Today DeCurret, the operator of Japan’s tokenized deposit network DCJPY, announced plans to commercialize its offering in July 2024. Since 2020, a digital currency forum of over 100 Japanese institutions and enterprises have explored proofs of concept (PoCs) for various use cases. DeCurret raised $62 million in funding in 2021, including backing from MUFG, SMBC and SBI Holdings. Mizuho Bank and Japan Post are also forum participants, meaning Japan’s big four banks are involved.
However, the report on the DCJPY published today does not reference any corporate participants who have committed to launch on the network. It outlines several consumer oriented use cases, including retail in-store usage, to buy non fungible tokens, and consumer carbon credits. All of them have programmable money elements.
Separately, it announced the first concrete use case. It is partnering with the Internet Initiative Japan (IIJ) and GMO Aozora Net Bank, which will provide a digital currency. IIJ will join the Japan Electric Power Exchange (JEPX), allowing it to convert environmental values into digital tokens to be settled using DCJPY.
Work on DCJPY preceded Japan’s stablecoin legislation. And two of the three stablecoin options involve banks. Commercial banks can issue stablecoins backed by deposits. And trust banks can hold reserves on behalf of third party stablecoin issuers. In contrast, DCJPY creates a network of interoperable tokenized deposits.
DeCurret Director Eijiro Katsu (formerly deputy Finance Minister) spoke about the benefits of DCJPY. These include the “efficiency of business processes and the entire financial system with smart contracts, but it also enables businesses to utilize all data stored in the blockchain.” Hence the benefits include instant settlement, traceability and transparency, as well as supporting new business models.
DCJPY is about tokenization, not just digital currency
The DCJPY platform involves more than digital currencies. It envisages two zones as separate blockchain networks. One is a financial zone where banks issue deposit tokens and the money transfers take place. Business zones are separate DLT networks. For example, a metaverse zone, an NFT zone and an environmental value zone. It mentions security tokens but not a security token zone. That’s despite a heavy weight working group on the topic including Nomura, Daiwa Securities, JPX and the Osaka Digital Exchange.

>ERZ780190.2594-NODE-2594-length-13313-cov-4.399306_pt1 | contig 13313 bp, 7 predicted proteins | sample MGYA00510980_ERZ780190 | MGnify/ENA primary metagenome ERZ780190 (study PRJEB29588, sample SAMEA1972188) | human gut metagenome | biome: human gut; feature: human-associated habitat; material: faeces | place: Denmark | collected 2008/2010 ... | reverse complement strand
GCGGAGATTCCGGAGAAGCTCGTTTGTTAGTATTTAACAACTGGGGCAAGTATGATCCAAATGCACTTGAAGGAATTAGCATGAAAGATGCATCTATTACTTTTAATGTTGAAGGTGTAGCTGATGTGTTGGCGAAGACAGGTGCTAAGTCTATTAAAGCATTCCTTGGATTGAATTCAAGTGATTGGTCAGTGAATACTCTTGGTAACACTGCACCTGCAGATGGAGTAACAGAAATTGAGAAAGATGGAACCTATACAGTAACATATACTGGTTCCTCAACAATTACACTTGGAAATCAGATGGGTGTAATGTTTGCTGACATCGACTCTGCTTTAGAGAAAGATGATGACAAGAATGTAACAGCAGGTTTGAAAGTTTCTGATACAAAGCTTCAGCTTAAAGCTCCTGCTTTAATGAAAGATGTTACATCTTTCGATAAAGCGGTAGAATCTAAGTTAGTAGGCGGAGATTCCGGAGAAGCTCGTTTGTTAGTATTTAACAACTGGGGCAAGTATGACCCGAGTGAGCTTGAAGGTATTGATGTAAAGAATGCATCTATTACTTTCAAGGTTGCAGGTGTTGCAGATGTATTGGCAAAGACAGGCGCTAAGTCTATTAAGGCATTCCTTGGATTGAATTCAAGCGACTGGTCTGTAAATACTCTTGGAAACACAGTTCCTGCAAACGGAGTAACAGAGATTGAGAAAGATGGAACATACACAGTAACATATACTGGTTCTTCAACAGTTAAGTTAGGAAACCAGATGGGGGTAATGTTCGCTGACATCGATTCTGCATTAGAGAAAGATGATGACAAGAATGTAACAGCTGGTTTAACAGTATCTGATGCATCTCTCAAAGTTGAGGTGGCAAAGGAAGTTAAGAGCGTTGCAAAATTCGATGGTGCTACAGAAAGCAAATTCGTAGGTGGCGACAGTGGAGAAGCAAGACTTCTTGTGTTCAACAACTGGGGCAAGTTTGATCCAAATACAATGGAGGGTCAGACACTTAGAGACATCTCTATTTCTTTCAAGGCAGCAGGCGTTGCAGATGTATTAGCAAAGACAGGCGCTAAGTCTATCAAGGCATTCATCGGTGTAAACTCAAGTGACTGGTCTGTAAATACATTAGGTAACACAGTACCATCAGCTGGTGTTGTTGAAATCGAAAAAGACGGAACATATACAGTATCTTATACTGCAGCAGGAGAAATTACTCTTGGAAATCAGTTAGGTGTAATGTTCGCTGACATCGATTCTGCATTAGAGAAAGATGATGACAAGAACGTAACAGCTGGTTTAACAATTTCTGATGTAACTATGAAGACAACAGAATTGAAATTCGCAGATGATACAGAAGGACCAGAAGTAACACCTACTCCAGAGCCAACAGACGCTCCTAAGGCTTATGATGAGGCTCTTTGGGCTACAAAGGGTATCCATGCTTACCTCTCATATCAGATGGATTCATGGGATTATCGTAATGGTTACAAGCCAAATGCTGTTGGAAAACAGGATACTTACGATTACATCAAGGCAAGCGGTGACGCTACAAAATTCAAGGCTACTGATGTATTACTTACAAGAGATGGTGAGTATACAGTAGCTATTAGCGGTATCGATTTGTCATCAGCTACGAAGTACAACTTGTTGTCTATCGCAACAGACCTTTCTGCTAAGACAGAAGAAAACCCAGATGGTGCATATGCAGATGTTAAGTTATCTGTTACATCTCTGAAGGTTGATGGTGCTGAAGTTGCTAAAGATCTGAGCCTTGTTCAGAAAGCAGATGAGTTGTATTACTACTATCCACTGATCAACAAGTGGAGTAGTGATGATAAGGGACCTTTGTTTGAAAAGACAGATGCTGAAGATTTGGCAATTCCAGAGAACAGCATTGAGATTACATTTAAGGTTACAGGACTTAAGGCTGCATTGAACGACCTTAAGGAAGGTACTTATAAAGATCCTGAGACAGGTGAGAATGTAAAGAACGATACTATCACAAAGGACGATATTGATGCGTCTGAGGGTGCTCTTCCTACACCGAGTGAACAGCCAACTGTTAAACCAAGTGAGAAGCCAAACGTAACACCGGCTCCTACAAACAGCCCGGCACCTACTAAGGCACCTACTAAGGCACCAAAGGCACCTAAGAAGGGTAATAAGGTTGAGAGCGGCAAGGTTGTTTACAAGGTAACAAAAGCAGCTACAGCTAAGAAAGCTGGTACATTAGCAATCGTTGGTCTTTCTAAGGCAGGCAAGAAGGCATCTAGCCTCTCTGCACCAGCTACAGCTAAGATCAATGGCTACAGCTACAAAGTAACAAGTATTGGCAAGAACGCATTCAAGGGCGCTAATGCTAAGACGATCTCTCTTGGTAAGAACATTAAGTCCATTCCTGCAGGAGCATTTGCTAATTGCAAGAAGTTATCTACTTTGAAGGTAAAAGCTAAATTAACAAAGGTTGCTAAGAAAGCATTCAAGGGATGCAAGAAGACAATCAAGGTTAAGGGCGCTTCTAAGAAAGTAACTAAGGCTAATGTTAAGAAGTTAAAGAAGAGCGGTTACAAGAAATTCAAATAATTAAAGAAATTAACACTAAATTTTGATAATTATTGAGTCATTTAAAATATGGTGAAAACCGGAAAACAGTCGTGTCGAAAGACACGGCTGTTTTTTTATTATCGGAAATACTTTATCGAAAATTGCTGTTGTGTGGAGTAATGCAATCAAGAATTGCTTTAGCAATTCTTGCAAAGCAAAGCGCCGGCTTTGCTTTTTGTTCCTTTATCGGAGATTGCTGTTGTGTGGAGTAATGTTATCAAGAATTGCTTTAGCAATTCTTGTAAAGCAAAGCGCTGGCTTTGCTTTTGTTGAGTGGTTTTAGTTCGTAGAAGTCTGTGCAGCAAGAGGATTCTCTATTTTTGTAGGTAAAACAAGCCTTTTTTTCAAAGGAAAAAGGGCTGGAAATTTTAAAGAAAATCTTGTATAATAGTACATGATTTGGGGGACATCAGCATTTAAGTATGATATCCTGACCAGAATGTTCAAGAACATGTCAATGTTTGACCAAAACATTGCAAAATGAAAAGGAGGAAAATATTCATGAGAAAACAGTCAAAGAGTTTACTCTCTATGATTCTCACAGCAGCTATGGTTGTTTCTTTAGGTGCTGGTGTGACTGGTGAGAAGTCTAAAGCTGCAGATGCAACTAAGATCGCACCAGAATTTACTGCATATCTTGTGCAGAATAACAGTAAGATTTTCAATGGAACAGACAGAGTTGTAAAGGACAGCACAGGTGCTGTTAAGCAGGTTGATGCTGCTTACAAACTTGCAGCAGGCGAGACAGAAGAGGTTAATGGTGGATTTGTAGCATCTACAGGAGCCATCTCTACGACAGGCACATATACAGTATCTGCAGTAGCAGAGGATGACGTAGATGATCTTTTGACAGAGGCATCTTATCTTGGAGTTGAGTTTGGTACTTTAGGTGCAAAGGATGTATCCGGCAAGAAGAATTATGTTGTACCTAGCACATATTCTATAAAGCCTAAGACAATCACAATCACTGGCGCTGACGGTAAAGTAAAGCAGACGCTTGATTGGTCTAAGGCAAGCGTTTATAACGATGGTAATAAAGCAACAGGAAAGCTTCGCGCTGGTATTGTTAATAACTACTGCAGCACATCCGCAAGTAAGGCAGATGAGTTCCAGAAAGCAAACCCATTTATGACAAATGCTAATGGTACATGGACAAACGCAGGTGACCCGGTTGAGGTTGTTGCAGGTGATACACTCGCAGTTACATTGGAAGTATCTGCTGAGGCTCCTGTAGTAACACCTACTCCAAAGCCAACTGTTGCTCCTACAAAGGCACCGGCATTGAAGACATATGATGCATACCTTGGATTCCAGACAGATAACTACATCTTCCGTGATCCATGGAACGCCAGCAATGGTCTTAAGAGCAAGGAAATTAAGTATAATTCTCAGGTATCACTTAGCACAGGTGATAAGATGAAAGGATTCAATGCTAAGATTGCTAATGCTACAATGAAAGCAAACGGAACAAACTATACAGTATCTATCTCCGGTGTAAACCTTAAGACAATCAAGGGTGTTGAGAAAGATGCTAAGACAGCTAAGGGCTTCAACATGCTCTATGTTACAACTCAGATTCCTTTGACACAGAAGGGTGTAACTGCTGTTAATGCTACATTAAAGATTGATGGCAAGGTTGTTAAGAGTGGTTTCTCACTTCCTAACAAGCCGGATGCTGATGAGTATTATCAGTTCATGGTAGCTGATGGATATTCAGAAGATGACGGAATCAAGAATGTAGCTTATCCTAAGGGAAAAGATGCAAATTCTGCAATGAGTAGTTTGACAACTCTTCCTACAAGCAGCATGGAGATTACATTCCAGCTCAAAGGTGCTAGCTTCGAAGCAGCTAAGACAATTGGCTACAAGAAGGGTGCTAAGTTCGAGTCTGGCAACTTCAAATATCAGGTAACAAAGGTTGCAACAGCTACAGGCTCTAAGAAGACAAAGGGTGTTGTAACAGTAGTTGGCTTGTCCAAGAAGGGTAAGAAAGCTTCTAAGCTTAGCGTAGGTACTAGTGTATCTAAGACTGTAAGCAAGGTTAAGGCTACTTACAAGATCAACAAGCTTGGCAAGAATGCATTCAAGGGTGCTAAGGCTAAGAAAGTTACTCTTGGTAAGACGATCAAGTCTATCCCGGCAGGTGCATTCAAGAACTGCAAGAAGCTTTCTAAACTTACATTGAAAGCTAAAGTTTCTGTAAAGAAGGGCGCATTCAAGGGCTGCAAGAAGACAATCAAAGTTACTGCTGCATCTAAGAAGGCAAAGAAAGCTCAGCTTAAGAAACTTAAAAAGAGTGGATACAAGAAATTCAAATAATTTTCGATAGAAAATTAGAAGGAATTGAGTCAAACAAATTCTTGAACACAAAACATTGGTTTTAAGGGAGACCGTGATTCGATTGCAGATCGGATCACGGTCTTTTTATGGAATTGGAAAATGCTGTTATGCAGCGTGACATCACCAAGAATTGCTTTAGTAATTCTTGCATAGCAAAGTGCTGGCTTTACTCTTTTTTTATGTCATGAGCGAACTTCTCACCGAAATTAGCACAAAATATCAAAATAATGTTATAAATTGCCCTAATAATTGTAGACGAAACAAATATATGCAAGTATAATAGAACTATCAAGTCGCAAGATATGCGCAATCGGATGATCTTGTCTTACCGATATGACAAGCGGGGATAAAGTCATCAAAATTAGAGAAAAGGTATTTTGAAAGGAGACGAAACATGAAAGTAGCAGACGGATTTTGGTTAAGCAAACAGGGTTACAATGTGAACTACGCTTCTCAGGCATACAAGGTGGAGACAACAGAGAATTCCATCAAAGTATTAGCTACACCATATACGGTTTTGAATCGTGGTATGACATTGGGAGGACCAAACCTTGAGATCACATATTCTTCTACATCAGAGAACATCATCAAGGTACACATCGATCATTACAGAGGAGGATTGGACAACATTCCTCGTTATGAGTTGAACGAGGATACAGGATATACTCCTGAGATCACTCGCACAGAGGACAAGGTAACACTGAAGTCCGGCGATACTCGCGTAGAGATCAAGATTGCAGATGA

Tokenized assets of any sort can be issued in the business zones. Smart contracts are executed and asset transfers take place on the business network. But not payments. The asset transfers are synchronized with payments in the financial zone, which is where banks mint, burn and transfer tokens using open banking APIs.
“DCJPY has been developed on the premise of a multi-bank system in which multiple banks use a common settlement infrastructure (Financial Zone),” said Toshihide Endo, Senior Advisor, Digital Currency Forum and former Commissioner at the Financial Services Agency. “Business entities using the Business Zone will be able to conduct transactions without being aware of their bank, creating an organic connection among the customers of each bank and expanding the network geometrically. “
The (Cosmos) IBC framework is used for blockchain interoperability. In turn, the business zones can link to external systems and networks. And the financial zone can be linked for payments on external networks.
Banks settle up amongst themselves bilaterally by netting all transfers once a day.
Business smart contracts involve two types. One is the user asset contract, which defines the nature of an asset. For example, that might be an NFT, a carbon credit or an insurance policy. Separately there is a money contract, which can trigger functions in the asset contract, such as a transfer function or burn the token.
However, some aspects were less clear in the paper. For example, are all business zones permissioned? Who operates the nodes? And how is the network governed? We hope to answer these issues soon.